Warning: The LEAB™ was the focus of much of my doctoral research, so some of what is mentioned in this post is somewhat technical. I apologize in advance, but I live and breath this stuff every day.
Many candidates have heard of the EB Jacobs LEAB™, since the exam has been used in NJ for multiple civil service LEE testing cycles (2000, 2002, 2010, 2013, 2016) as well as the separate 2013, 2015 and 2017 SCOR cycles.
In September of 2017, the very small Pennsylvania-based company EB Jacobs was purchased by the very large Nevada-based company PSI. Commonly, acquisitions lead to changes.
The world of multi-factor psychometric testing is very fluid and philosophies (scoring methods) from one company to the next vary greatly, so this acquisition is very important. PSI has been administering the LEAB™ to tens of thousands of candidates around the country since taking over in 2017. I have had the privilege to train candidates from 8 different states for the LEAB™ with tremendous results since PSI took over.
The LEAB™ exam has evolved over the years from the original LEAB-I™ to the new LEAB-II™ which has additional sophisticated scales added to the Part 2 and Part 3 non-cognitive components. For the upcoming 2019 LEE cycle, candidates will face new scored scales built within to interpret candidate responses for scoring purposes. For example, candidates will face a scored "cultural proficiency" scale in the trait assessment portion of the test. This unique type of statement tends to be odd and harder for candidates to interpret and understand.
The length of the exam is flexible. Every version of the exam starts with a 48 question cognitive section in PART 1. The 48 questions are broken down into 6 separately scored scales of 8 questions each. The Part 2 trait assessment varies greatly in number from one version to the next, but the LEAB-II™ tends to have 173 trait assessment statements. The trait assessment section is referred to as the Work Styles Questionnaire (WSQ™). The LEAB-II™ tends to have 108 bio-data questions. The bio-data section is referred to as the Life Experience Survey (LES™). The LEAB-II™ tends to be administered over a continuous 3 hours and 40 minutes time period. The time runs without any stop periods or breaks even though the exam has three distinct parts.
Most candidates do not realize that a vast majority of their score is actually generated by the sophisticated scoring scales built into the Part 2 and Part 3 non-cognitive components. This exam is not like the McCann Associates exam or even the the RMA/CPS exam series wherein a candidate's score is simply the number of questions answered correctly. The LEAB™ is scored by breaking the exam questions down into separately scored and weighted scales. One question you answer may on be worth .17 points on your final score, while another question may actually be worth 2.25 points on your final score. The varied weighting is very sophisticated and takes special software (SPSS™ for example) to properly score. There are sophisticated scoring algorithms built into the scoring software.
Aside from the calculation of the individual's raw score on the exam, the scores are then "standardized" across the entire testing pool. This is commonly referred to as scaling. The company does not use a standard "curve." They take the interesting step of using a "uniform" or "square" distribution. They run their post-test item analysis of the exam and decide on a "cut score" based on the data. From that cut score, they determine who passed and who failed. Once they determine the pool of passing scores, they take those results and distribute them proportionately from 70.000 to 99.999. Based on the candidate's actual (real) numerical score, they take the candidate's real score in order compared to the other candidates and plug them into a scaled score along the range of 70.000 to 99.999 working down by the hundredth of a point at each step. So, if the top actual score in NJ is a 98.380, then that candidate will be plugged in as a 99.999 as their final overall average. From 99.990 and down (based on 27,000 passing candidates) they'll plug in approximately 9 candidates per one hundredth of a point down to a 70.000. So, 8 or 9 candidates will be awarded a final overall average of 99.990; 8 or 9 candidates will be awarded a final overall average of 99.980; then 8 or 9 at 99.970; and so on. The only score that differs is the 99.999 , as generally only 2 to 3 candidates are awarded that "highest" possible score in NJ. Putting it simply, close to the same number of people will score a 70.900 as will score a 99.900 on the next LEE and so on. Likewise, approximately 900 candidates will score at each point range. For example, 900 candidates at 98.000 to 98.990 and 900 other candidates from 97.000 to 97.990, and so on. Not because all candidates will score equally across the range of 70.000 to 99.999, but because the company takes the scores and distributes them (in proper order) across the 30 point range.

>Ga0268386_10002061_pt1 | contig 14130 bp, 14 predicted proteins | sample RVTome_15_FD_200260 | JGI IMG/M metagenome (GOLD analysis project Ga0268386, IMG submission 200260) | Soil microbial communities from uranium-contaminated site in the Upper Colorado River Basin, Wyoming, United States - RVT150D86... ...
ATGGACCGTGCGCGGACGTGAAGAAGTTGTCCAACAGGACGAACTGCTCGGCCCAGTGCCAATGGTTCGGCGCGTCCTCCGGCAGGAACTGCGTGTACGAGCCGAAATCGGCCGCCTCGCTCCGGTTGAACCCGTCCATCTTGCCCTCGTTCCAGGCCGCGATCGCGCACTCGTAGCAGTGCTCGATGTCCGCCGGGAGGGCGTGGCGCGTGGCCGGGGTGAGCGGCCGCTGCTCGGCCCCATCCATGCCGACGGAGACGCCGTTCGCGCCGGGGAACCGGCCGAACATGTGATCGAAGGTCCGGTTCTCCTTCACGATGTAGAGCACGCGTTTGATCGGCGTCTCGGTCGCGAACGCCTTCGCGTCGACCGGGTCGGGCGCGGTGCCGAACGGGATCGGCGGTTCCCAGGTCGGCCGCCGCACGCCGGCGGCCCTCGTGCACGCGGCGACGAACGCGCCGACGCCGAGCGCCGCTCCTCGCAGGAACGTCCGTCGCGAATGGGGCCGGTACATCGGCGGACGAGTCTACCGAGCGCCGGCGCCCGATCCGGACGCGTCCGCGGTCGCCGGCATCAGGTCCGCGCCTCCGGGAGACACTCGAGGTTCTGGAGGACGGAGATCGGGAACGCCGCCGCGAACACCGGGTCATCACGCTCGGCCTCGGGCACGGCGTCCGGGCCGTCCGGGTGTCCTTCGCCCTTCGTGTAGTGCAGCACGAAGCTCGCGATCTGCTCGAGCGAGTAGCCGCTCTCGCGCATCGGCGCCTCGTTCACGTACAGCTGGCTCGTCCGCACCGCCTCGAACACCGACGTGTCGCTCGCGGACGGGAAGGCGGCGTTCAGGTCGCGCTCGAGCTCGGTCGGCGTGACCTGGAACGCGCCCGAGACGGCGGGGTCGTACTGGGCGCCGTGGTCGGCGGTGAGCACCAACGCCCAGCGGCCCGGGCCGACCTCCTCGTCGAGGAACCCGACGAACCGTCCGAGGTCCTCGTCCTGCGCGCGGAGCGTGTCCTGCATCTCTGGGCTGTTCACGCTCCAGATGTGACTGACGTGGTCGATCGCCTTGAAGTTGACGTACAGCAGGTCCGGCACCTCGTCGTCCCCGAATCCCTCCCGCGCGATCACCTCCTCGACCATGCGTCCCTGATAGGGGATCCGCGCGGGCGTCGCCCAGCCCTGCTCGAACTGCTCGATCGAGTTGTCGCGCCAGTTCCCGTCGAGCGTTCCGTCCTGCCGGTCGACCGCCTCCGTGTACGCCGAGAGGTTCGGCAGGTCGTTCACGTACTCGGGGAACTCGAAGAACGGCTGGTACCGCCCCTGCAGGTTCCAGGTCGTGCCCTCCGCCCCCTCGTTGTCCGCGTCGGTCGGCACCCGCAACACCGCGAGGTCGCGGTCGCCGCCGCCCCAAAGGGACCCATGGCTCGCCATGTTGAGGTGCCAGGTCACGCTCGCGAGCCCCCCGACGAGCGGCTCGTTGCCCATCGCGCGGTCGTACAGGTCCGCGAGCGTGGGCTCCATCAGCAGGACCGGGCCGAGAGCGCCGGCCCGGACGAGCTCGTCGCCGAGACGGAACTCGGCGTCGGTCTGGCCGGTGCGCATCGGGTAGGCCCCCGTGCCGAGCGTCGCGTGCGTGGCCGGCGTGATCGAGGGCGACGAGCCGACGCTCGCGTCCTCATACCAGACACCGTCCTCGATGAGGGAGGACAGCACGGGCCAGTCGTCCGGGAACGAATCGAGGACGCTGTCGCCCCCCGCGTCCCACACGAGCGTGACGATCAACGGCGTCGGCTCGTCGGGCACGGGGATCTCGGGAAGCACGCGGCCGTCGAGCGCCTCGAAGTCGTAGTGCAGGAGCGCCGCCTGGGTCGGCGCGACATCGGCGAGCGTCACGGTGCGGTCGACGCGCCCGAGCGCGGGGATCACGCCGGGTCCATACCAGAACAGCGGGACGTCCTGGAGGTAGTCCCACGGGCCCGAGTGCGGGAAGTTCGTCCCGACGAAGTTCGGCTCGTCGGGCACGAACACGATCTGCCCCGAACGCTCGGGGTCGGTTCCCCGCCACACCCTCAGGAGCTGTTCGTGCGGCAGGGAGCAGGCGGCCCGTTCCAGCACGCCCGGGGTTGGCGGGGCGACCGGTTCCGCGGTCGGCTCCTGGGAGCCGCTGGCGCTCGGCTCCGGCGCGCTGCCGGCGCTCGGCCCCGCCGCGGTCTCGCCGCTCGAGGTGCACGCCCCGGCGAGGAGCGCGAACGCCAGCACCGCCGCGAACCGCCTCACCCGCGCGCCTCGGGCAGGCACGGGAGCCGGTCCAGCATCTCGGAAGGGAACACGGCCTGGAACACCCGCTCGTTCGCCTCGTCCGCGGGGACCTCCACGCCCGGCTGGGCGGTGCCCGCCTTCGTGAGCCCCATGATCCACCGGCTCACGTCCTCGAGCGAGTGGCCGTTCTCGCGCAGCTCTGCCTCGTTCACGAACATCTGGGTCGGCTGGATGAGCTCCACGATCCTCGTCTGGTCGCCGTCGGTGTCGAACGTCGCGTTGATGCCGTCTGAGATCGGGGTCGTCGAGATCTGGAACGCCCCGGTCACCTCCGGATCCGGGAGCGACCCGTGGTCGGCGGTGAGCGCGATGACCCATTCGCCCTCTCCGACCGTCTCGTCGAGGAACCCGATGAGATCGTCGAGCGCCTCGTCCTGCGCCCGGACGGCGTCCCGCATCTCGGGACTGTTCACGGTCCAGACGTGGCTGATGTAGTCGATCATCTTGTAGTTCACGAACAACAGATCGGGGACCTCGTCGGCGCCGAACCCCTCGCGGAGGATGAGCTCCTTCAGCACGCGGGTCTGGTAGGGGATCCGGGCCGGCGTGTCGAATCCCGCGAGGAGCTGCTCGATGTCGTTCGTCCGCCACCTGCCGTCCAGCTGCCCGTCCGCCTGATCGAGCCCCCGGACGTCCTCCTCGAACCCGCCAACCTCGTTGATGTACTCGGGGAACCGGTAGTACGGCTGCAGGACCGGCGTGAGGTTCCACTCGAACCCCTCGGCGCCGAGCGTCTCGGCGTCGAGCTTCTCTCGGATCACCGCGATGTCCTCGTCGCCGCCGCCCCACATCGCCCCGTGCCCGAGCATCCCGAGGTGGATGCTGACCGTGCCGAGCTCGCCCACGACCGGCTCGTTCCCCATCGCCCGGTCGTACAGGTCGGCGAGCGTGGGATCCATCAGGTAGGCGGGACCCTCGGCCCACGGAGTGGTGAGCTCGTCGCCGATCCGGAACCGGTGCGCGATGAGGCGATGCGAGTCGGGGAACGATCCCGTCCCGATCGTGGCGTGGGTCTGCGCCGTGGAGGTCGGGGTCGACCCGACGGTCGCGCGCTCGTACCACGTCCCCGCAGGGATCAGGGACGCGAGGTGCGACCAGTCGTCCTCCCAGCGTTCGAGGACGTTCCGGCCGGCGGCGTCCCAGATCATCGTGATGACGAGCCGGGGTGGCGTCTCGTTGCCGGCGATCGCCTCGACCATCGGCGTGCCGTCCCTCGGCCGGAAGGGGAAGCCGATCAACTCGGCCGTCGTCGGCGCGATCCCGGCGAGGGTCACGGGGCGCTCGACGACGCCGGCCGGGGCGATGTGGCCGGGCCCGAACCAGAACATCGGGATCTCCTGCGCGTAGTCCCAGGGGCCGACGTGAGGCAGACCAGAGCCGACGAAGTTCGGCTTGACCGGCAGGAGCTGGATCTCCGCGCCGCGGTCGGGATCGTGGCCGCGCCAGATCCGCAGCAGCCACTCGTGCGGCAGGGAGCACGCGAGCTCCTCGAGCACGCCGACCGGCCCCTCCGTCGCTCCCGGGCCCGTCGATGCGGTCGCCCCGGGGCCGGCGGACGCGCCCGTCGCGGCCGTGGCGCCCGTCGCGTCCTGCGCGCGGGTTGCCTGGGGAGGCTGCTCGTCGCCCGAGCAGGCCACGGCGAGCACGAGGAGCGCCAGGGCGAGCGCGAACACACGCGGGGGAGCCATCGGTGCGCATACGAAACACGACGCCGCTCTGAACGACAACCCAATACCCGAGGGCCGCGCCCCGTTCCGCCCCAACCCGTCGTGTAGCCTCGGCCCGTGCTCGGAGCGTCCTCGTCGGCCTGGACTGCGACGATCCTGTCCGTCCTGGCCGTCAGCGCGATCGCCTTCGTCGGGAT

When sitting for the 2019 LEE, you are clearly trying to be among the nearly 900 candidates who score a 99.000+ on the exam out of the more than 32,000 candidates who sit for the test and the more than 27,000 who pass.
I have tracked all of the law enforcement testing around the country and have had the privilege of training candidates from 14 different states across 8 very different types of exams in the last two years alone. The LEAB-II™ is the most sophisticated, longest, and single most popular exam in the country right now.
Again, sorry for the overly technical writing, but I've been tracking it, evaluating the scores, and training candidates for this particular exam since Year 2000.
Entry-Level Exam Preparation
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Dr. David A. Paprota, Ed.D.
Chief of Police (Ret.)
CCS Test Prep®
Chief of Police (Ret.)
CCS Test Prep®